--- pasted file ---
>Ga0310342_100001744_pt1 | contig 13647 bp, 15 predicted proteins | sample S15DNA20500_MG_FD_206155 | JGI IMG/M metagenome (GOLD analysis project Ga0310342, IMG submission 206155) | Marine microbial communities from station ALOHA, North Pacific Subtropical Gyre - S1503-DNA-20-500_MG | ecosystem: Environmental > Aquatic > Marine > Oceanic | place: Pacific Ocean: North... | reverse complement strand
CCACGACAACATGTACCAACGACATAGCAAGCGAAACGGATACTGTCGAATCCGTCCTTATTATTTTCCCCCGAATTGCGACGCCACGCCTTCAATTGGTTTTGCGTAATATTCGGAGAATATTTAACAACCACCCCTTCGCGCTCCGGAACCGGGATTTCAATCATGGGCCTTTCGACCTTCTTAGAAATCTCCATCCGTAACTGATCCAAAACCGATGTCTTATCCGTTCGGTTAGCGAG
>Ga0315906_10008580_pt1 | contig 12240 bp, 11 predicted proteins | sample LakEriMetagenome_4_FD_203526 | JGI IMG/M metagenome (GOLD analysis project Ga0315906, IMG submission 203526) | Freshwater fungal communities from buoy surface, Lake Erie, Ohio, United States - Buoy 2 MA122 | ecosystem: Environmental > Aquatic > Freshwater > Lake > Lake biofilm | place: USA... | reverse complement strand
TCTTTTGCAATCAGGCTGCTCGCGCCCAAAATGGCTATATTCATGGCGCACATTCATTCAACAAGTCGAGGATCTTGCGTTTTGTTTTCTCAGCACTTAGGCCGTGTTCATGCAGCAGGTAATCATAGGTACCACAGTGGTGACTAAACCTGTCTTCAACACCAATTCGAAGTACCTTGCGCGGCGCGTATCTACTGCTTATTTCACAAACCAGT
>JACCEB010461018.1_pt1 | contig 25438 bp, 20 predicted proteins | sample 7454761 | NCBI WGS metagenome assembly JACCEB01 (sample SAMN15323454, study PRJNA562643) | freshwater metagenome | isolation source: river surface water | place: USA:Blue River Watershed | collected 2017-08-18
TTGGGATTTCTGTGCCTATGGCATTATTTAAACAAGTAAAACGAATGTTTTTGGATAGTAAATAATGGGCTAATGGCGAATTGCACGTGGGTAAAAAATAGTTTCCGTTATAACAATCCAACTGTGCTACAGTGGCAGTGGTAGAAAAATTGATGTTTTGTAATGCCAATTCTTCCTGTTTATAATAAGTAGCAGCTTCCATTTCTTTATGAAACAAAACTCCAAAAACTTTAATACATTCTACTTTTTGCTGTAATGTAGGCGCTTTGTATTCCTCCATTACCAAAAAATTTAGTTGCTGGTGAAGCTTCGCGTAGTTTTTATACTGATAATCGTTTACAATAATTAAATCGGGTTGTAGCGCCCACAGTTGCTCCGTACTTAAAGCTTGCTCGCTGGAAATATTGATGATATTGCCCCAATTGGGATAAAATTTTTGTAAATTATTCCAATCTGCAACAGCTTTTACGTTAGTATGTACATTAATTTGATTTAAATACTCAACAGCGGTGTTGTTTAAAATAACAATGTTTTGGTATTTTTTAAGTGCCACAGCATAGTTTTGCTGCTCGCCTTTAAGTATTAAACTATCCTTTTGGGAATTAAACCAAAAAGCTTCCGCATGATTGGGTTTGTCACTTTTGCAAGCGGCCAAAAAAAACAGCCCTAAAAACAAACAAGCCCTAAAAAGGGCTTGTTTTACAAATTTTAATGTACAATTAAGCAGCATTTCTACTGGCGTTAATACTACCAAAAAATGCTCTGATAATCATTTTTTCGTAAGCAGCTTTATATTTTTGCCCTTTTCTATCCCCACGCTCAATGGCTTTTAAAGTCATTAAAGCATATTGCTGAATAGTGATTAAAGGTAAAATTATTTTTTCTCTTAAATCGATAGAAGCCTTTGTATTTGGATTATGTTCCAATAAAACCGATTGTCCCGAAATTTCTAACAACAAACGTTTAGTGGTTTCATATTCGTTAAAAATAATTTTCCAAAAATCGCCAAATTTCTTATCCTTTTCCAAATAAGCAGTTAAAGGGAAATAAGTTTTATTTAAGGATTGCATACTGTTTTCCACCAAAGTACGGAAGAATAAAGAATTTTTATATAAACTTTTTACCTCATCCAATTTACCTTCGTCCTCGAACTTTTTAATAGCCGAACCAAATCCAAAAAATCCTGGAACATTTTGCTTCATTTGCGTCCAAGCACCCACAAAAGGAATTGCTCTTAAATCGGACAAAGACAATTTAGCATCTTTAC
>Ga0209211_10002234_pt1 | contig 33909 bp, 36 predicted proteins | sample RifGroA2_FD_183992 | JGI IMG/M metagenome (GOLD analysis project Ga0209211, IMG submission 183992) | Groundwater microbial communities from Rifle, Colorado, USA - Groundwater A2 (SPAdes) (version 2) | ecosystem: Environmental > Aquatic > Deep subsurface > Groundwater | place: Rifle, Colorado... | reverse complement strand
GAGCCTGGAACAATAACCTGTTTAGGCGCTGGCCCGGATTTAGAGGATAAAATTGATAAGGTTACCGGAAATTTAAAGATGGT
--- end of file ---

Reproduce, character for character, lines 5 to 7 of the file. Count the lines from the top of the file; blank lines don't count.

>JACCEB010461018.1_pt1 | contig 25438 bp, 20 predicted proteins | sample 7454761 | NCBI WGS metagenome assembly JACCEB01 (sample SAMN15323454, study PRJNA562643) | freshwater metagenome | isolation source: river surface water | place: USA:Blue River Watershed | collected 2017-08-18
TTGGGATTTCTGTGCCTATGGCATTATTTAAACAAGTAAAACGAATGTTTTTGGATAGTAAATAATGGGCTAATGGCGAATTGCACGTGGGTAAAAAATAGTTTCCGTTATAACAATCCAACTGTGCTACAGTGGCAGTGGTAGAAAAATTGATGTTTTGTAATGCCAATTCTTCCTGTTTATAATAAGTAGCAGCTTCCATTTCTTTATGAAACAAAACTCCAAAAACTTTAATACATTCTACTTTTTGCTGTAATGTAGGCGCTTTGTATTCCTCCATTACCAAAAAATTTAGTTGCTGGTGAAGCTTCGCGTAGTTTTTATACTGATAATCGTTTACAATAATTAAATCGGGTTGTAGCGCCCACAGTTGCTCCGTACTTAAAGCTTGCTCGCTGGAAATATTGATGATATTGCCCCAATTGGGATAAAATTTTTGTAAATTATTCCAATCTGCAACAGCTTTTACGTTAGTATGTACATTAATTTGATTTAAATACTCAACAGCGGTGTTGTTTAAAATAACAATGTTTTGGTATTTTTTAAGTGCCACAGCATAGTTTTGCTGCTCGCCTTTAAGTATTAAACTATCCTTTTGGGAATTAAACCAAAAAGCTTCCGCATGATTGGGTTTGTCACTTTTGCAAGCGGCCAAAAAAAACAGCCCTAAAAACAAACAAGCCCTAAAAAGGGCTTGTTTTACAAATTTTAATGTACAATTAAGCAGCATTTCTACTGGCGTTAATACTACCAAAAAATGCTCTGATAATCATTTTTTCGTAAGCAGCTTTATATTTTTGCCCTTTTCTATCCCCACGCTCAATGGCTTTTAAAGTCATTAAAGCATATTGCTGAATAGTGATTAAAGGTAAAATTATTTTTTCTCTTAAATCGATAGAAGCCTTTGTATTTGGATTATGTTCCAATAAAACCGATTGTCCCGAAATTTCTAACAACAAACGTTTAGTGGTTTCATATTCGTTAAAAATAATTTTCCAAAAATCGCCAAATTTCTTATCCTTTTCCAAATAAGCAGTTAAAGGGAAATAAGTTTTATTTAAGGATTGCATACTGTTTTCCACCAAAGTACGGAAGAATAAAGAATTTTTATATAAACTTTTTACCTCATCCAATTTACCTTCGTCCTCGAACTTTTTAATAGCCGAACCAAATCCAAAAAATCCTGGAACATTTTGCTTCATTTGCGTCCAAGCACCCACAAAAGGAATTGCTCTTAAATCGGACAAAGACAATTTAGCATCTTTAC
>Ga0209211_10002234_pt1 | contig 33909 bp, 36 predicted proteins | sample RifGroA2_FD_183992 | JGI IMG/M metagenome (GOLD analysis project Ga0209211, IMG submission 183992) | Groundwater microbial communities from Rifle, Colorado, USA - Groundwater A2 (SPAdes) (version 2) | ecosystem: Environmental > Aquatic > Deep subsurface > Groundwater | place: Rifle, Colorado... | reverse complement strand